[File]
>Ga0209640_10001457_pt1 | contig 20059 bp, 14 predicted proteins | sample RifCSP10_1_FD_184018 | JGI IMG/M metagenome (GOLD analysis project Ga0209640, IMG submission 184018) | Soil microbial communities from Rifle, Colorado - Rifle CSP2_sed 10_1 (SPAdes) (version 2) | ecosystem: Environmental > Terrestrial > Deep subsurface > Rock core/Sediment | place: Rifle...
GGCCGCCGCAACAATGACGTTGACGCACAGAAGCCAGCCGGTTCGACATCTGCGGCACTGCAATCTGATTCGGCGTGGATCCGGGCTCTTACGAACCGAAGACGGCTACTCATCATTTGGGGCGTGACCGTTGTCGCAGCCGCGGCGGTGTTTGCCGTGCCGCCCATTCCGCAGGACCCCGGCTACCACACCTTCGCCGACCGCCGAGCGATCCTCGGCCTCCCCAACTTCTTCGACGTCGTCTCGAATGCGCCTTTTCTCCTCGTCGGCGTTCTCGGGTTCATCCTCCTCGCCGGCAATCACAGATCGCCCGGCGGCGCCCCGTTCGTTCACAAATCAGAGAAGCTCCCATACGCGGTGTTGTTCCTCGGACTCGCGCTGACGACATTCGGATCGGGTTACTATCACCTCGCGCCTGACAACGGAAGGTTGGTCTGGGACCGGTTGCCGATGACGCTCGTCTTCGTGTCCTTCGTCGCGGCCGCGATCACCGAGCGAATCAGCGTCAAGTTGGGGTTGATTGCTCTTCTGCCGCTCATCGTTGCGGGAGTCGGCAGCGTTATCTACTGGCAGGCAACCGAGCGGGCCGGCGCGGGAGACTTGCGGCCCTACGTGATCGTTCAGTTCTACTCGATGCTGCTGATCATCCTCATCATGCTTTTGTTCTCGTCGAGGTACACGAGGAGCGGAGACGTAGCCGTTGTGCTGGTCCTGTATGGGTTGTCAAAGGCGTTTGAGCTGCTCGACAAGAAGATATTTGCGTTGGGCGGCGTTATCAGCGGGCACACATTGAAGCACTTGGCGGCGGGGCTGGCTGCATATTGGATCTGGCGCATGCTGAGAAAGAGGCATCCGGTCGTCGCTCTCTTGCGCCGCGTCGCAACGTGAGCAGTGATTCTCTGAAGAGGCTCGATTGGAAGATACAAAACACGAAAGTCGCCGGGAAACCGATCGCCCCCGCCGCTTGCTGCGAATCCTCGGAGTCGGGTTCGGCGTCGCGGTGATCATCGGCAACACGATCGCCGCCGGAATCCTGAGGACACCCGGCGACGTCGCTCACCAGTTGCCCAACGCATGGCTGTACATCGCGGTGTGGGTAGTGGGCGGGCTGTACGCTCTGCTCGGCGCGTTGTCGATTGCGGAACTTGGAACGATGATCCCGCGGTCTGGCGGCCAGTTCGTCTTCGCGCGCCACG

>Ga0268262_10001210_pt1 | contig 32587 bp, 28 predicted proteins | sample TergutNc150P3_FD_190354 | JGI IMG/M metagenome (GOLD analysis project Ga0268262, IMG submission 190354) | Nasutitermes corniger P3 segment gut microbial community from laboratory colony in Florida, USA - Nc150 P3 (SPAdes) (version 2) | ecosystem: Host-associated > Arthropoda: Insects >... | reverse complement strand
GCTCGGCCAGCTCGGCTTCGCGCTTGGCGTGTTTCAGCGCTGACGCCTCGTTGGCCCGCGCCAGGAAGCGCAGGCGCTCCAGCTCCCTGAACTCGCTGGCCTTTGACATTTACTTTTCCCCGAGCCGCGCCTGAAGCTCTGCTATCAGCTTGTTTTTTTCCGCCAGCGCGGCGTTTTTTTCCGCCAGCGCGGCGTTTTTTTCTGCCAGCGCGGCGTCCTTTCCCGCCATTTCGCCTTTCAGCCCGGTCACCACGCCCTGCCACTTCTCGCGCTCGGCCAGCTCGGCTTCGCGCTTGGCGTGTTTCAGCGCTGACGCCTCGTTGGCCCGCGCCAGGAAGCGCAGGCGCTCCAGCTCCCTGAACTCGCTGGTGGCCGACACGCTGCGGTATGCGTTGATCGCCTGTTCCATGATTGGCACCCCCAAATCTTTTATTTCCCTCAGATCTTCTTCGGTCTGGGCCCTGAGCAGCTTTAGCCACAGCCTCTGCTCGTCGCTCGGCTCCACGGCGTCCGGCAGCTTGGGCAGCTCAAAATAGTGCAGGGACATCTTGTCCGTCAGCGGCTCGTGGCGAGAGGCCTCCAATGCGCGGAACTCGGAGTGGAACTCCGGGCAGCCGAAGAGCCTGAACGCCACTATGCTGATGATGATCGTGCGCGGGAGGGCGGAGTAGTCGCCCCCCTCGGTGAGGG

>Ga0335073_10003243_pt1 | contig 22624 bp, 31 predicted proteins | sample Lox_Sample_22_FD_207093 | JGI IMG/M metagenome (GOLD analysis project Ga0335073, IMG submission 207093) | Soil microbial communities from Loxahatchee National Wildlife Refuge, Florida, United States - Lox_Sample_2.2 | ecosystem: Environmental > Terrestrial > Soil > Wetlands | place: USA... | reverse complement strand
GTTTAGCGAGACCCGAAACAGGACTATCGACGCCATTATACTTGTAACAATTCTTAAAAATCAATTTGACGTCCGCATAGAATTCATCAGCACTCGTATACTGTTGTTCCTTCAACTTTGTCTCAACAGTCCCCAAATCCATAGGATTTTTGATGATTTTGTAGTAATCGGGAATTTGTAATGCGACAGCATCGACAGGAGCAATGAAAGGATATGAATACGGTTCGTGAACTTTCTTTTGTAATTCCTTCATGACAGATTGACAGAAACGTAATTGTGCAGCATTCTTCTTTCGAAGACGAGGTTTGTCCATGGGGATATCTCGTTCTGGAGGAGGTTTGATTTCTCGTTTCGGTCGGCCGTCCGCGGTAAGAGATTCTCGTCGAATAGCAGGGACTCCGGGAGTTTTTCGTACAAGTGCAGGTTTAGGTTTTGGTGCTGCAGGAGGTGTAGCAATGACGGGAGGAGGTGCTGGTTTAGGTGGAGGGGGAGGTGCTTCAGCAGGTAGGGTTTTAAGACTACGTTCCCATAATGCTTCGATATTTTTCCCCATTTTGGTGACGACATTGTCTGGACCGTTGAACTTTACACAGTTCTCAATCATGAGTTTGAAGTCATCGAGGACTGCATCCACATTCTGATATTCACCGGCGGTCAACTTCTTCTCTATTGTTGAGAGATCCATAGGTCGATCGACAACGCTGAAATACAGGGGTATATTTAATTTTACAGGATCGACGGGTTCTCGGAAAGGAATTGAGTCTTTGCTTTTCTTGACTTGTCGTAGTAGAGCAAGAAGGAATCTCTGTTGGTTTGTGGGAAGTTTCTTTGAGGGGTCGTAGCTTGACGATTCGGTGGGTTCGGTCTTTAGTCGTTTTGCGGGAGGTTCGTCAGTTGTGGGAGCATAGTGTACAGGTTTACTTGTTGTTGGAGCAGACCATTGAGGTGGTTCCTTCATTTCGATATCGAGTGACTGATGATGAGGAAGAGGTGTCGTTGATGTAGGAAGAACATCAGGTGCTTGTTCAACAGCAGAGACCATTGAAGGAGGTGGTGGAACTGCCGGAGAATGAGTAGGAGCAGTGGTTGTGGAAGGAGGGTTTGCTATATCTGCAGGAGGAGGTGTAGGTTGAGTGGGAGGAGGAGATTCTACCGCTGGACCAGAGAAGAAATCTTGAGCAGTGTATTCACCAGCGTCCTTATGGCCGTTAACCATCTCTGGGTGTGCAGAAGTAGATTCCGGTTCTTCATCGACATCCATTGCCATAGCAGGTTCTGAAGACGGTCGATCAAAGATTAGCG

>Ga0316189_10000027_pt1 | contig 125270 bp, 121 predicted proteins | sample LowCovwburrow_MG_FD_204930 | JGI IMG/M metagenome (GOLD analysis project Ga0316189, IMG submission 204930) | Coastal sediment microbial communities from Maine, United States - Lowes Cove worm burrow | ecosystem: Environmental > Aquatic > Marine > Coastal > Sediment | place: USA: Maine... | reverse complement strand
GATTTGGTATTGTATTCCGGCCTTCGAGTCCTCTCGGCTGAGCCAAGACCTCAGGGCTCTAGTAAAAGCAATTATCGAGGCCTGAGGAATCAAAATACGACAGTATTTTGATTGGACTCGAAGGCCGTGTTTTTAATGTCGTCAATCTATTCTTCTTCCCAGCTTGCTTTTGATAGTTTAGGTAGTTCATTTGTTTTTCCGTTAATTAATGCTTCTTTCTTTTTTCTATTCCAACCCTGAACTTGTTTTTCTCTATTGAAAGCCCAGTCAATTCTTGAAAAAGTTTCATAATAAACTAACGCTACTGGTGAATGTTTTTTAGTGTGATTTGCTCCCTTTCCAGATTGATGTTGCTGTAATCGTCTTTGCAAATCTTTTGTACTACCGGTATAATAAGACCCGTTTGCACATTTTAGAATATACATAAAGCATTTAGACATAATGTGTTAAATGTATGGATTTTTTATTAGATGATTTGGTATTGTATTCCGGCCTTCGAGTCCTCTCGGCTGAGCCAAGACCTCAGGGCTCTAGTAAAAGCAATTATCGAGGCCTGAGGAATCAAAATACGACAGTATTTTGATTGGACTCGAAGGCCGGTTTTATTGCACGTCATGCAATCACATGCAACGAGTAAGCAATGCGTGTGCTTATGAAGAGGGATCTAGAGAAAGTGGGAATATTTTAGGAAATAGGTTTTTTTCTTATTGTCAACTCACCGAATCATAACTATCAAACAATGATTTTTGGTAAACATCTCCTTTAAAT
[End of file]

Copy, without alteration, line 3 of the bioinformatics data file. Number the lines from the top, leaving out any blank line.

>Ga0268262_10001210_pt1 | contig 32587 bp, 28 predicted proteins | sample TergutNc150P3_FD_190354 | JGI IMG/M metagenome (GOLD analysis project Ga0268262, IMG submission 190354) | Nasutitermes corniger P3 segment gut microbial community from laboratory colony in Florida, USA - Nc150 P3 (SPAdes) (version 2) | ecosystem: Host-associated > Arthropoda: Insects >... | reverse complement strand